17. 4 out of 5

    Jeanette (Ms. Feisty)

    3.5 stars While this book didn't always work for me plot-wise, there were some things I really liked about it. I especially enjoyed learning a bit about Japanese culture. There's such an incongruous juxtaposition of ancient Japanese customs and the ultra-modern reality of Tokyo. For example, when you step into an elevator, you're supposed to let the "most important" person stand at the back of the elevator. This is so that if a samurai comes to attack, the most important person will be protected 3.5 stars While this book didn't always work for me plot-wise, there were some things I really liked about it. I especially enjoyed learning a bit about Japanese culture. There's such an incongruous juxtaposition of ancient Japanese customs and the ultra-modern reality of Tokyo. For example, when you step into an elevator, you're supposed to let the "most important" person stand at the back of the elevator. This is so that if a samurai comes to attack, the most important person will be protected by all the less important people standing in front of him. Elevator samurais! Who knew? When you read about what is expected of Japanese people in public places, it goes a long way toward understanding why they tend to be so much better behaved and compliant than rowdy, ill-mannered Americans. Imagine a public park where almost all forms of entertainment are banned. No ball games, no musical instruments, no wheeled objects, no booze. And there are white-gloved guards at the entrance to enforce the rules. I really liked the parts where Mizuki was describing her poor upbringing in a place Tokyoites think of as sort of a Japanese version of redneck. She slept on the floor all her life until she went to America as an exchange student. I also enjoyed the time she spent with Kiyoshi, enjoying all the sights and tastes and sounds Tokyo has to offer. What I didn't care for much were the domestic portions of the novel, which was a bit problematic because that's sort of the whole point of the plot. I just didn't enjoy reading about the time Mizuki spent at home with her husband Tatsu, who is present physically but absent mentally and emotionally. And the time she spent with her kids was, sorry to say, not all that interesting to me either. But this is not surprising, as I have a tendency to be bored by a lot of domestic fiction. I thought the resolution came about a little too easily, like maybe there was a hurry to finish up the story. Still, there is some impressively perceptive writing about relationships and some beautiful (and painful) insights about life in general. There was one passage in particular that made me cry, because it expressed exactly how I have felt since my mom died. Kiyoshi is telling Mizuki what it was like for him when his mother died: "Sometimes it felt like the part of me that my mother knew disappeared when she did. Because there wasn't anyone else who saw it, it just faded away." It's hard to remember who you are without people who know you that way. If you can get your brain to adjust to the fact that the author can't decide on a verb tense and stick with it, I think this is well worth a read.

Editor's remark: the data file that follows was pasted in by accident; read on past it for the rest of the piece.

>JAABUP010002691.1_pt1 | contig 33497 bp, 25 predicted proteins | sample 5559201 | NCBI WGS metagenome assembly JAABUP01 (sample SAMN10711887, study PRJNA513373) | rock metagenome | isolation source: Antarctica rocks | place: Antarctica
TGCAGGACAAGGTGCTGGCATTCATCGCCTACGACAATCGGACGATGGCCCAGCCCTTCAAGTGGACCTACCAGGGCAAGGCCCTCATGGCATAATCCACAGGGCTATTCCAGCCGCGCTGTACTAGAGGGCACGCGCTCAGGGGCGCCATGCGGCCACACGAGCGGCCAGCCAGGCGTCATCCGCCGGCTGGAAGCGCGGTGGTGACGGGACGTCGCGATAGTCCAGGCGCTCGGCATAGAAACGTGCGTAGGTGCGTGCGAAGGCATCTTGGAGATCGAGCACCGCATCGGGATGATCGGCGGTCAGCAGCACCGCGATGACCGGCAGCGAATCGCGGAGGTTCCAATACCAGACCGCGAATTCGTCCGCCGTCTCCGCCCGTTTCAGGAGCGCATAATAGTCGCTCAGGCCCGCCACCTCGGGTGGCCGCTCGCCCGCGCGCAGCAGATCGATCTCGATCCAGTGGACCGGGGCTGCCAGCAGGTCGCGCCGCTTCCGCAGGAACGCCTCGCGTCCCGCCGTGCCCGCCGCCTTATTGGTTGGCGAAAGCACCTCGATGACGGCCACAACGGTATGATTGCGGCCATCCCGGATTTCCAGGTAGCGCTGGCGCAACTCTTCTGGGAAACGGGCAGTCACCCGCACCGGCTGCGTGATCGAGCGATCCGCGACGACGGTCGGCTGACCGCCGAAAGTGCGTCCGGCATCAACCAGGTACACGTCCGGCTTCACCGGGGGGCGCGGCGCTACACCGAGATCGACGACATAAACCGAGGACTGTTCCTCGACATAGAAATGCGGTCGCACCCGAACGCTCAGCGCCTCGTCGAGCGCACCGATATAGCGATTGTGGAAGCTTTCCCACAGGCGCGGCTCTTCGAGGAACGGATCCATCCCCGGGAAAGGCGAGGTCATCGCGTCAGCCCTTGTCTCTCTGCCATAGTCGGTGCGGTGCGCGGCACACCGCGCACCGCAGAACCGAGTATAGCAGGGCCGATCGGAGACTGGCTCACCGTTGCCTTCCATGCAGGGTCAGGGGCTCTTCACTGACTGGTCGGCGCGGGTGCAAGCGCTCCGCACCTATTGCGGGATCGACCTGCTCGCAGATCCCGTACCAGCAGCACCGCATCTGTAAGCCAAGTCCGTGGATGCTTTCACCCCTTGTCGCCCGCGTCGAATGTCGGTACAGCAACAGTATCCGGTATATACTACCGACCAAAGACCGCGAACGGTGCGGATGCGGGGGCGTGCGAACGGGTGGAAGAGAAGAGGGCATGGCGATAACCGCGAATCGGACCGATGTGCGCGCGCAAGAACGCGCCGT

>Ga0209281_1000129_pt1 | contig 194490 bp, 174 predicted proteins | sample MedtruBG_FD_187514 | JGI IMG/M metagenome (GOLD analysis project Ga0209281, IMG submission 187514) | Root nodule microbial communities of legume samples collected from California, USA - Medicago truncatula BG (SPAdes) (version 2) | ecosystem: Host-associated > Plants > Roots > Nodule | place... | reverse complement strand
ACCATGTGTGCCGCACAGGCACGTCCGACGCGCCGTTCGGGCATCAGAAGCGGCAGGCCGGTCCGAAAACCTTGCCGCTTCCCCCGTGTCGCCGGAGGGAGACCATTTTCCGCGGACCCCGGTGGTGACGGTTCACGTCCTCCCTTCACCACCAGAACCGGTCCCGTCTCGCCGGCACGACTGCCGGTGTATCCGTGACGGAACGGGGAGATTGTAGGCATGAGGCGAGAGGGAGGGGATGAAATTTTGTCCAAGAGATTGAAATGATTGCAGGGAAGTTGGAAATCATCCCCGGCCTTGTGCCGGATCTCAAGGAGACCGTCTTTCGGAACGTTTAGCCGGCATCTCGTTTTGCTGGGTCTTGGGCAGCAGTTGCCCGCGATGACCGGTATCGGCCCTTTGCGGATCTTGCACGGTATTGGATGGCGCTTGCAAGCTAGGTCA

18. 4 out of 5

    Imogen Kathleen